By now, most people will have heard something about the Trayvon Martin murder.
Trayvon was 17. His crime? Walking down the streets of Florida wearing a hoodie and carrying a package of skittles. He was gunned down by a man who was part of his neighborhood watch program. As the young man lay screaming, asking for help, quickly losing his life, the only person who could help him survive was the same person who shot him. By the time the EMS people showed up Trayvon lay dead in a pool of his own blood.
His family would not know that he had been murdered for another three days, despite his father calling the police and reporting him missing. The man who shot him pled self-defense and remains free to this date—more than a month later, he has not been charged.
This murder has led to a huge backlash from civil rights leaders. Even the President has weighed in on this, as well he should. This is not a black vs. white issue, in my humble opinion. This is a human condition issue. Mr Zimmerman, the man who shot Trayvon, said that he was concerned for his neighborhood, that the kid looked suspicious, that he acted out of self-defense.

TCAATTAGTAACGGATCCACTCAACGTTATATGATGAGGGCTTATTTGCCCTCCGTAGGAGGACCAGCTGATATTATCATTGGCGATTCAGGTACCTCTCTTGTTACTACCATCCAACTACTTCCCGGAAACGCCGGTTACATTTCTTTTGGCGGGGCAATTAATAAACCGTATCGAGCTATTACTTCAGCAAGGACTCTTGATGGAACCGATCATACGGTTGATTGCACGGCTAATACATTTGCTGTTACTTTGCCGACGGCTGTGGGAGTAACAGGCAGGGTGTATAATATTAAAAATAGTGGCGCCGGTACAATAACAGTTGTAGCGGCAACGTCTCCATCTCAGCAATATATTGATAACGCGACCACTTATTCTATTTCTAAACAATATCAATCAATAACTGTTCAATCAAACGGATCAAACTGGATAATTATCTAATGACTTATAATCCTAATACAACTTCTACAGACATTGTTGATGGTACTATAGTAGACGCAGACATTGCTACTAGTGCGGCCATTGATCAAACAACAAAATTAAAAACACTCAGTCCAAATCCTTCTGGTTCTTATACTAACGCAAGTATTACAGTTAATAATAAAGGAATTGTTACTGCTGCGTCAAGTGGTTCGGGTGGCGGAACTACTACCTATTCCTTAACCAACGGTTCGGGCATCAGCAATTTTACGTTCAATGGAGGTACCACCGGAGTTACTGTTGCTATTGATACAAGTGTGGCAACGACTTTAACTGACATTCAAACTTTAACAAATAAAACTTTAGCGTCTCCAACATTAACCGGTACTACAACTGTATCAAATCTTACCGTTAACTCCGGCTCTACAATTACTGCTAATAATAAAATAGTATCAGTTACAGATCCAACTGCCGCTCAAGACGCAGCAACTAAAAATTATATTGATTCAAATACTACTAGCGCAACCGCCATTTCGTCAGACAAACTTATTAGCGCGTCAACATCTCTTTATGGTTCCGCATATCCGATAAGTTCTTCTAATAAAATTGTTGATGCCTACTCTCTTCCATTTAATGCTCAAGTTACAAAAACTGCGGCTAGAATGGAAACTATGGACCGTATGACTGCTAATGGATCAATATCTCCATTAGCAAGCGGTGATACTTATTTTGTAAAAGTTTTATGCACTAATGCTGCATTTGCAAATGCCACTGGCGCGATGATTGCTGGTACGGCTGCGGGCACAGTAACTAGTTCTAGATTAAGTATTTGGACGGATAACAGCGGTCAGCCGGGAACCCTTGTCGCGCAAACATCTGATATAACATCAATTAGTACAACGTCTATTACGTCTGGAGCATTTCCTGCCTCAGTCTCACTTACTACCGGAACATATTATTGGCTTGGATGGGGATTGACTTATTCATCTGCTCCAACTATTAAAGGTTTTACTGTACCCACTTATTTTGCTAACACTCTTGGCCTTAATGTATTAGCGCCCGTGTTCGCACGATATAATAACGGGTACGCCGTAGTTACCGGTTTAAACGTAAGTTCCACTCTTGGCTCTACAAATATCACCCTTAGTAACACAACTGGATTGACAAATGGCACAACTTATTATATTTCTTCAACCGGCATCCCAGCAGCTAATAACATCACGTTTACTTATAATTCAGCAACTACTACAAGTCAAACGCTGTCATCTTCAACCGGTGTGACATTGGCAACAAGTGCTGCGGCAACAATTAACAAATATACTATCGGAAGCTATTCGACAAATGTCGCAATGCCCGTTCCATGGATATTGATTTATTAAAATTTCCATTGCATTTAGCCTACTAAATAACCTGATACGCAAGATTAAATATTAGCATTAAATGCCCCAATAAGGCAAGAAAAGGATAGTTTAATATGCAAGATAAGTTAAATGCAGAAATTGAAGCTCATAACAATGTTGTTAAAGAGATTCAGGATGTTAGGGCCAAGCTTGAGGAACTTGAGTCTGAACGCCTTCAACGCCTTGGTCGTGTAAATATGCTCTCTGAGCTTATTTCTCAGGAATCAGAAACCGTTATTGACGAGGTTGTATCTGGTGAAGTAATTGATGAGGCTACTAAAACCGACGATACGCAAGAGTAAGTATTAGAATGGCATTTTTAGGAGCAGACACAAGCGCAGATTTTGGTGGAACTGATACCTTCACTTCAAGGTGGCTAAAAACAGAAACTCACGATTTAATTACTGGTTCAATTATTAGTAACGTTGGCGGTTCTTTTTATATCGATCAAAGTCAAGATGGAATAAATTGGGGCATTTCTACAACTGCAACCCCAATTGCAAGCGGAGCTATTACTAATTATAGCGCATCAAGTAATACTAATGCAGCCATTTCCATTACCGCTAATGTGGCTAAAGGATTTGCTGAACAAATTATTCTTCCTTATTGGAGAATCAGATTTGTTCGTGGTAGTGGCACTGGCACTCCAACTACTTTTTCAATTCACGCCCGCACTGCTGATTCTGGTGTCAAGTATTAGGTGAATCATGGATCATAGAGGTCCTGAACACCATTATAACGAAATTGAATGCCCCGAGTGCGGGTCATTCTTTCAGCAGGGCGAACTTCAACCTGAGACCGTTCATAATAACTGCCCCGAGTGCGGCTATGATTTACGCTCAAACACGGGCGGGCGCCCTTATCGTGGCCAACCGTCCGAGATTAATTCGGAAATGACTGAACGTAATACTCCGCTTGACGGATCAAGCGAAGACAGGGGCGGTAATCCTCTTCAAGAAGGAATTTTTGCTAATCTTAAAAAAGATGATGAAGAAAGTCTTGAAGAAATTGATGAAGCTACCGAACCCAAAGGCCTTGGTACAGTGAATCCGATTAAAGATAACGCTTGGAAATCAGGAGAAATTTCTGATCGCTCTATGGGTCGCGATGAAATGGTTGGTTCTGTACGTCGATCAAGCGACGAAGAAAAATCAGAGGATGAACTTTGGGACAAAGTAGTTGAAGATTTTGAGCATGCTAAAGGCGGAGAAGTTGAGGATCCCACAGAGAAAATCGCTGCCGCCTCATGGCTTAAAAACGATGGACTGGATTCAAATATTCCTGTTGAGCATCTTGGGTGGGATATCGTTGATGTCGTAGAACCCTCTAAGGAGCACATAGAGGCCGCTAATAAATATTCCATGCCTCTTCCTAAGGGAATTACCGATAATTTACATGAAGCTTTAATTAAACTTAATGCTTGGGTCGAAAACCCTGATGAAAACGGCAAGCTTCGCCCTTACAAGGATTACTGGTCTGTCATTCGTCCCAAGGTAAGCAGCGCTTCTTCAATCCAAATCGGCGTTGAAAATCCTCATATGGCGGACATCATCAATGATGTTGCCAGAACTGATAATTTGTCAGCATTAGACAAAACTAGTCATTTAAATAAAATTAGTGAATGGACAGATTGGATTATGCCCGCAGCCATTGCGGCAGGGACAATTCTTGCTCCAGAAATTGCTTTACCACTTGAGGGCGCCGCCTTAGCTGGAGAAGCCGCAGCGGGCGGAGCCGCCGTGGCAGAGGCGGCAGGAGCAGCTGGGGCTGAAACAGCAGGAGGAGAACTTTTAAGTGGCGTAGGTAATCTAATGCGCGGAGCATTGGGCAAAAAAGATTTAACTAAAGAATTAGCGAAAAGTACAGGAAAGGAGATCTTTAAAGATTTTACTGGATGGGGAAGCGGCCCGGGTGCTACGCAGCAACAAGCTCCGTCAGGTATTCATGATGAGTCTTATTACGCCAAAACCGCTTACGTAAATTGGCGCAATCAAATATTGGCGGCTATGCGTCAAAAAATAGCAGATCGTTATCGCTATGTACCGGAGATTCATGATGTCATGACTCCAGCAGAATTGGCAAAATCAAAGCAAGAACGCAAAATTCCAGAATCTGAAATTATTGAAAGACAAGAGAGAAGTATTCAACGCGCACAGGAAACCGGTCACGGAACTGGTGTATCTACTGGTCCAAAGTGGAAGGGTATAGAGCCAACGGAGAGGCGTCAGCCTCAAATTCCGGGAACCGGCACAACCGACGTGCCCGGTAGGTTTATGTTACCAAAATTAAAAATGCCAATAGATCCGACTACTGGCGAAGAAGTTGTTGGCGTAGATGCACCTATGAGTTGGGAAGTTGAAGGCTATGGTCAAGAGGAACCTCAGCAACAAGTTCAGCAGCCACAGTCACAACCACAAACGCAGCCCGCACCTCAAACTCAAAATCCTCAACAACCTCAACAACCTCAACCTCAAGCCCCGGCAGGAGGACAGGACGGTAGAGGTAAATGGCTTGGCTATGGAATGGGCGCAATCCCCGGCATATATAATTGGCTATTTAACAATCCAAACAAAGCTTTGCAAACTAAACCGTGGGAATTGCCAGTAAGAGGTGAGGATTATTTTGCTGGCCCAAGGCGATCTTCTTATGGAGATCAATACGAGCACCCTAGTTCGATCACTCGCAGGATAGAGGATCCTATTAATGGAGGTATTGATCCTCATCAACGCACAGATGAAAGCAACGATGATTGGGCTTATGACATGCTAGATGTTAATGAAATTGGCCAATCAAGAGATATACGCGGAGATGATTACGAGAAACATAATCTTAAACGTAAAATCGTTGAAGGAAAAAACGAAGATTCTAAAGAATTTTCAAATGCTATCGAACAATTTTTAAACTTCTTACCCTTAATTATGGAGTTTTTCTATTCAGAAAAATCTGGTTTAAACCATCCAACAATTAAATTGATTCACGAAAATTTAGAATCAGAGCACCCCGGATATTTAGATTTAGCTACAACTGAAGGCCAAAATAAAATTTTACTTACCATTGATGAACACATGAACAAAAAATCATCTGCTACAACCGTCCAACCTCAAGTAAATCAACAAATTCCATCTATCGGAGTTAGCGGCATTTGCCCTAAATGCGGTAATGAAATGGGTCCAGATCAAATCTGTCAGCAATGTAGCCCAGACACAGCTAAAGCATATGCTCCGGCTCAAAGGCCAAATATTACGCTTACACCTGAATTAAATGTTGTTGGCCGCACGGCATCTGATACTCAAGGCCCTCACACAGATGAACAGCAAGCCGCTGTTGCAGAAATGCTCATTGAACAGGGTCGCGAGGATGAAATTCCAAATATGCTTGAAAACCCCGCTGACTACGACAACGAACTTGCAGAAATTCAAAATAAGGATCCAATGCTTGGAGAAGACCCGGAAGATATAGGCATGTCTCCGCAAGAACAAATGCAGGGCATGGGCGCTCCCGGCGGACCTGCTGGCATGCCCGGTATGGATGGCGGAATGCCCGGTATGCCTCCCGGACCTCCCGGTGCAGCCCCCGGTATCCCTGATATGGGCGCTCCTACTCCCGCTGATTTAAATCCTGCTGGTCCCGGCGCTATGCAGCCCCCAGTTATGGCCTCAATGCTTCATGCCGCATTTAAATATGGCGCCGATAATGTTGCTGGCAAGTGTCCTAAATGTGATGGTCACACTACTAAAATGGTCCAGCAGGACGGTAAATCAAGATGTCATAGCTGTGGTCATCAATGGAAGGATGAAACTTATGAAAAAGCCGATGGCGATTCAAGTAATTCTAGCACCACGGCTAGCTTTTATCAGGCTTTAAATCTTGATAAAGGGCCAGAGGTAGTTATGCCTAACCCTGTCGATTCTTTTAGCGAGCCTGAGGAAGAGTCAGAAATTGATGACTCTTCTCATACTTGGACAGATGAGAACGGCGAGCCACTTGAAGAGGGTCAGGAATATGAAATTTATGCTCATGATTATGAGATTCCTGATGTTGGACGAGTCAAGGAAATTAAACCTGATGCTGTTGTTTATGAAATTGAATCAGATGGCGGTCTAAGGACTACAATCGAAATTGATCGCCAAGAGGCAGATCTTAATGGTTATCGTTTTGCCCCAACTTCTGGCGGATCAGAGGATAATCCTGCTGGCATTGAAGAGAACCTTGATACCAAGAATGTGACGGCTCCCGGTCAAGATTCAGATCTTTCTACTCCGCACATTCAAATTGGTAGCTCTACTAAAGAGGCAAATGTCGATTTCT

What it sounds like to me is that the guy let his fear take over. He believed what he read in the media, saw on TV, listened to on the radio and he took it seriously.
Look around: gated communities, locked gates, locked doors… Fear is everywhere if you let it in.
This is one big, beautiful world full of amazing people doing great things and I bet Trayvon was one of those people making change.
Wake up! Stop the fear! If you’re afraid, turn off your tv, radio, Internet, put away your papers and get out into your community, connect up with those beautiful people and you might see things in a new light.
Just go… there’s too much at stake not to.
R.I.P. Trayvon Martin.
Editor: Andrea B.
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